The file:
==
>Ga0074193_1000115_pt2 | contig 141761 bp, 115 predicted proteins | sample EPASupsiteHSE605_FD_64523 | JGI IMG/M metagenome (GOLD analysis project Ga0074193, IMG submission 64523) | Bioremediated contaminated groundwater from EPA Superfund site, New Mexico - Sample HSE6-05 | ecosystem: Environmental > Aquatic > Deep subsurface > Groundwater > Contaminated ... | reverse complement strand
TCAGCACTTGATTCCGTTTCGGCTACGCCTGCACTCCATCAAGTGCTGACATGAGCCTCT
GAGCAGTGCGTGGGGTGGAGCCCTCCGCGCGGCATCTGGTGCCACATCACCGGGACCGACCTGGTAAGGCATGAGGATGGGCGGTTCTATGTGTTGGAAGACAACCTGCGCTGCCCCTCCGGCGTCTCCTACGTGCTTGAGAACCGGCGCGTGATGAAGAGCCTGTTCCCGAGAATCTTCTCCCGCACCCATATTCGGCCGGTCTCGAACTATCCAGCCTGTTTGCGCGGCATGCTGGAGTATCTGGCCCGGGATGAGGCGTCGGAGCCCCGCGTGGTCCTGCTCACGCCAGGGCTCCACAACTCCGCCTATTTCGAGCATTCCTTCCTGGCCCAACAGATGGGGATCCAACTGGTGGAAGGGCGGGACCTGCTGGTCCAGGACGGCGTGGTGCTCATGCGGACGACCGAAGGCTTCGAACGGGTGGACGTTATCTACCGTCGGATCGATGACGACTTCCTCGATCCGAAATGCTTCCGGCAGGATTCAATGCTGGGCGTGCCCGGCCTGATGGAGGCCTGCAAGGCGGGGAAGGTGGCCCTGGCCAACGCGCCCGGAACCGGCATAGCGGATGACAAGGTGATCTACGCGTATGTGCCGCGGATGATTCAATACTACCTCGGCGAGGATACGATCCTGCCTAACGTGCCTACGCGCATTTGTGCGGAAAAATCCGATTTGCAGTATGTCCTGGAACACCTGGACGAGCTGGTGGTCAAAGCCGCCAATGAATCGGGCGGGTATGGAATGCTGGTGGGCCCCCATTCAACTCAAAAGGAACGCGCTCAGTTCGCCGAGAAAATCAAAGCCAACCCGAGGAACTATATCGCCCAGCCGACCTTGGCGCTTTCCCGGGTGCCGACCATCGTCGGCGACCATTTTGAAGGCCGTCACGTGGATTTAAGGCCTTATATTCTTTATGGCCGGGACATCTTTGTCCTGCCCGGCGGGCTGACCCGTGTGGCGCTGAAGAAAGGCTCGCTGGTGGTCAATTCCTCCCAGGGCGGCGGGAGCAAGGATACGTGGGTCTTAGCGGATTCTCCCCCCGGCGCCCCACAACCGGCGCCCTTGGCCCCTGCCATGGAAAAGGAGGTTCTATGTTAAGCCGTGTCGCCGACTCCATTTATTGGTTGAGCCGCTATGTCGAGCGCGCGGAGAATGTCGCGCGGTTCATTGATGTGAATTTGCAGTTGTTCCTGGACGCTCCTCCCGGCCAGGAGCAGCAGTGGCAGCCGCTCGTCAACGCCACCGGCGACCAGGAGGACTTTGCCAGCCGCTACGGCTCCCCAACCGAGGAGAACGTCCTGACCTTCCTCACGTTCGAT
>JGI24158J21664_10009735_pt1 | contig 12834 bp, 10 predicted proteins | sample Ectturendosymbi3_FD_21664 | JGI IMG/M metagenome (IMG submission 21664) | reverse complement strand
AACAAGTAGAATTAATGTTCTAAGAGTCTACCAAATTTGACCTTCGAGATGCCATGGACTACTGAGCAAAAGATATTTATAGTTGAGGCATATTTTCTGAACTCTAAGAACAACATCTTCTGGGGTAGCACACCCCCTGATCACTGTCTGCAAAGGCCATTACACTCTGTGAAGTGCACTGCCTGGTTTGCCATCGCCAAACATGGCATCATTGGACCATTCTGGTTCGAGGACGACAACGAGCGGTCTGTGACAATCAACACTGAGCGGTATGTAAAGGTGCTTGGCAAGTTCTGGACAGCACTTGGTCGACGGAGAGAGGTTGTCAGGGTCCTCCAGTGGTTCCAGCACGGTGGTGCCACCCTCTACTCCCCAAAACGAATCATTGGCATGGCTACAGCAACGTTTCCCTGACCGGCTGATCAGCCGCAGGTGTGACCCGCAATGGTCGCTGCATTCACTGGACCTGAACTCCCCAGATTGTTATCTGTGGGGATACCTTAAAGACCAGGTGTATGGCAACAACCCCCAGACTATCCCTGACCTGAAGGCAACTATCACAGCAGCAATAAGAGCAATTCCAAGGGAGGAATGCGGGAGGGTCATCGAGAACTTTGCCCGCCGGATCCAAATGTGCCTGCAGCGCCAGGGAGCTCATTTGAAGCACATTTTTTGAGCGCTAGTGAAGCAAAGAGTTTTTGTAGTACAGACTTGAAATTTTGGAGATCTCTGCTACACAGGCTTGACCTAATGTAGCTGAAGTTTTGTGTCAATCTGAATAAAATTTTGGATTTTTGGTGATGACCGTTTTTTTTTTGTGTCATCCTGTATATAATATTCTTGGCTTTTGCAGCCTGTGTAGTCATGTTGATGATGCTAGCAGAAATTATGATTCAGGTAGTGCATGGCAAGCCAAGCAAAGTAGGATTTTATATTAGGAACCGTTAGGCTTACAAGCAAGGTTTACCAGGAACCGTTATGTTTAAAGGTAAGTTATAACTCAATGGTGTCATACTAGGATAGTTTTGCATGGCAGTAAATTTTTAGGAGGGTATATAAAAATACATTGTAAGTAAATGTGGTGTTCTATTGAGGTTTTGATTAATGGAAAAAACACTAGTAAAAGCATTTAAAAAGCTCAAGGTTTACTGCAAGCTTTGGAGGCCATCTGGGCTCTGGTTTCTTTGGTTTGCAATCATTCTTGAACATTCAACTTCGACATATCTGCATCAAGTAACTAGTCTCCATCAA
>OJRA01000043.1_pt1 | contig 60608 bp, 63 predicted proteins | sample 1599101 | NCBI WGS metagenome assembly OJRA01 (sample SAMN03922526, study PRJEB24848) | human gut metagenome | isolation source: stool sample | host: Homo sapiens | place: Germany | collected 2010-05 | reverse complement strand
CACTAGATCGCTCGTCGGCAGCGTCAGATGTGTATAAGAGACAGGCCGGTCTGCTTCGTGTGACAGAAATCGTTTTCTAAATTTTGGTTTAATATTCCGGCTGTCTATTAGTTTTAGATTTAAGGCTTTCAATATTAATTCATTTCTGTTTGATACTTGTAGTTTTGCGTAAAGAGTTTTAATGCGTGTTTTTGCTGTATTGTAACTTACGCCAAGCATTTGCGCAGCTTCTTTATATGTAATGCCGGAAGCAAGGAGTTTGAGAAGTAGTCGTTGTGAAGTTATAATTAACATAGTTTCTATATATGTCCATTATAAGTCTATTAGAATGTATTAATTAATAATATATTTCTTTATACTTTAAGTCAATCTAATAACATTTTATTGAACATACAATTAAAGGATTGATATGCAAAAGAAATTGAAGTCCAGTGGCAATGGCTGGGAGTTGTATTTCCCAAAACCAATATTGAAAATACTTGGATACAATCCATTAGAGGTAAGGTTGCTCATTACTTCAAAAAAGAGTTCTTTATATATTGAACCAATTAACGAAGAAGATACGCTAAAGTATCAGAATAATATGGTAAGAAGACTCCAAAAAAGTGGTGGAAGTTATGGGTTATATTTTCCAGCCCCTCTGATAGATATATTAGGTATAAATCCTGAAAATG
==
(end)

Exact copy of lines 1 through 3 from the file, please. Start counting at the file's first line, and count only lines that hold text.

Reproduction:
>Ga0074193_1000115_pt2 | contig 141761 bp, 115 predicted proteins | sample EPASupsiteHSE605_FD_64523 | JGI IMG/M metagenome (GOLD analysis project Ga0074193, IMG submission 64523) | Bioremediated contaminated groundwater from EPA Superfund site, New Mexico - Sample HSE6-05 | ecosystem: Environmental > Aquatic > Deep subsurface > Groundwater > Contaminated ... | reverse complement strand
TCAGCACTTGATTCCGTTTCGGCTACGCCTGCACTCCATCAAGTGCTGACATGAGCCTCT
GAGCAGTGCGTGGGGTGGAGCCCTCCGCGCGGCATCTGGTGCCACATCACCGGGACCGACCTGGTAAGGCATGAGGATGGGCGGTTCTATGTGTTGGAAGACAACCTGCGCTGCCCCTCCGGCGTCTCCTACGTGCTTGAGAACCGGCGCGTGATGAAGAGCCTGTTCCCGAGAATCTTCTCCCGCACCCATATTCGGCCGGTCTCGAACTATCCAGCCTGTTTGCGCGGCATGCTGGAGTATCTGGCCCGGGATGAGGCGTCGGAGCCCCGCGTGGTCCTGCTCACGCCAGGGCTCCACAACTCCGCCTATTTCGAGCATTCCTTCCTGGCCCAACAGATGGGGATCCAACTGGTGGAAGGGCGGGACCTGCTGGTCCAGGACGGCGTGGTGCTCATGCGGACGACCGAAGGCTTCGAACGGGTGGACGTTATCTACCGTCGGATCGATGACGACTTCCTCGATCCGAAATGCTTCCGGCAGGATTCAATGCTGGGCGTGCCCGGCCTGATGGAGGCCTGCAAGGCGGGGAAGGTGGCCCTGGCCAACGCGCCCGGAACCGGCATAGCGGATGACAAGGTGATCTACGCGTATGTGCCGCGGATGATTCAATACTACCTCGGCGAGGATACGATCCTGCCTAACGTGCCTACGCGCATTTGTGCGGAAAAATCCGATTTGCAGTATGTCCTGGAACACCTGGACGAGCTGGTGGTCAAAGCCGCCAATGAATCGGGCGGGTATGGAATGCTGGTGGGCCCCCATTCAACTCAAAAGGAACGCGCTCAGTTCGCCGAGAAAATCAAAGCCAACCCGAGGAACTATATCGCCCAGCCGACCTTGGCGCTTTCCCGGGTGCCGACCATCGTCGGCGACCATTTTGAAGGCCGTCACGTGGATTTAAGGCCTTATATTCTTTATGGCCGGGACATCTTTGTCCTGCCCGGCGGGCTGACCCGTGTGGCGCTGAAGAAAGGCTCGCTGGTGGTCAATTCCTCCCAGGGCGGCGGGAGCAAGGATACGTGGGTCTTAGCGGATTCTCCCCCCGGCGCCCCACAACCGGCGCCCTTGGCCCCTGCCATGGAAAAGGAGGTTCTATGTTAAGCCGTGTCGCCGACTCCATTTATTGGTTGAGCCGCTATGTCGAGCGCGCGGAGAATGTCGCGCGGTTCATTGATGTGAATTTGCAGTTGTTCCTGGACGCTCCTCCCGGCCAGGAGCAGCAGTGGCAGCCGCTCGTCAACGCCACCGGCGACCAGGAGGACTTTGCCAGCCGCTACGGCTCCCCAACCGAGGAGAACGTCCTGACCTTCCTCACGTTCGAT